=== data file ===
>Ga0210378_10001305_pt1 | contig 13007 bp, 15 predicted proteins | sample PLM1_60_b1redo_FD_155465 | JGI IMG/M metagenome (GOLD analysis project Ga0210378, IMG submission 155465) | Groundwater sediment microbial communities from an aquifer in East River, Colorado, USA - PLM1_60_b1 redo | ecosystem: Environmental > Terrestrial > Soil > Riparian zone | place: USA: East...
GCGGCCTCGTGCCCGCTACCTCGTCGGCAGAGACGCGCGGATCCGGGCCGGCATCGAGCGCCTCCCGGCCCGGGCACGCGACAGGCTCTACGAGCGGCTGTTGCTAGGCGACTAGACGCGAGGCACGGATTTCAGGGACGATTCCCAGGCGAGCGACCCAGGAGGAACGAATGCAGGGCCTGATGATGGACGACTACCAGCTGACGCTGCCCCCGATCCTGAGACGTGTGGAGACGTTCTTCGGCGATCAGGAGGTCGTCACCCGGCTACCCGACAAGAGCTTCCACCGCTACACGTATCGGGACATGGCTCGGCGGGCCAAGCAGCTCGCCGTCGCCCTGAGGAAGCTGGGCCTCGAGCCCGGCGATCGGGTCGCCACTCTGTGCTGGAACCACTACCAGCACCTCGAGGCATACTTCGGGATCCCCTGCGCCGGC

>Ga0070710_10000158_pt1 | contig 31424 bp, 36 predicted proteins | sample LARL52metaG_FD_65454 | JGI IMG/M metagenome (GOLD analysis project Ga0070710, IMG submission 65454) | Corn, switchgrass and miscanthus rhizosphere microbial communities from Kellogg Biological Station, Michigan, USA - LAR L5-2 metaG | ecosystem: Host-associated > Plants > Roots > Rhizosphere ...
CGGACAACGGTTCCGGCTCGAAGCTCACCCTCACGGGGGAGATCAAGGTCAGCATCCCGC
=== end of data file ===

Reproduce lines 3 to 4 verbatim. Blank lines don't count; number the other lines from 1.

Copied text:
>Ga0070710_10000158_pt1 | contig 31424 bp, 36 predicted proteins | sample LARL52metaG_FD_65454 | JGI IMG/M metagenome (GOLD analysis project Ga0070710, IMG submission 65454) | Corn, switchgrass and miscanthus rhizosphere microbial communities from Kellogg Biological Station, Michigan, USA - LAR L5-2 metaG | ecosystem: Host-associated > Plants > Roots > Rhizosphere ...
CGGACAACGGTTCCGGCTCGAAGCTCACCCTCACGGGGGAGATCAAGGTCAGCATCCCGC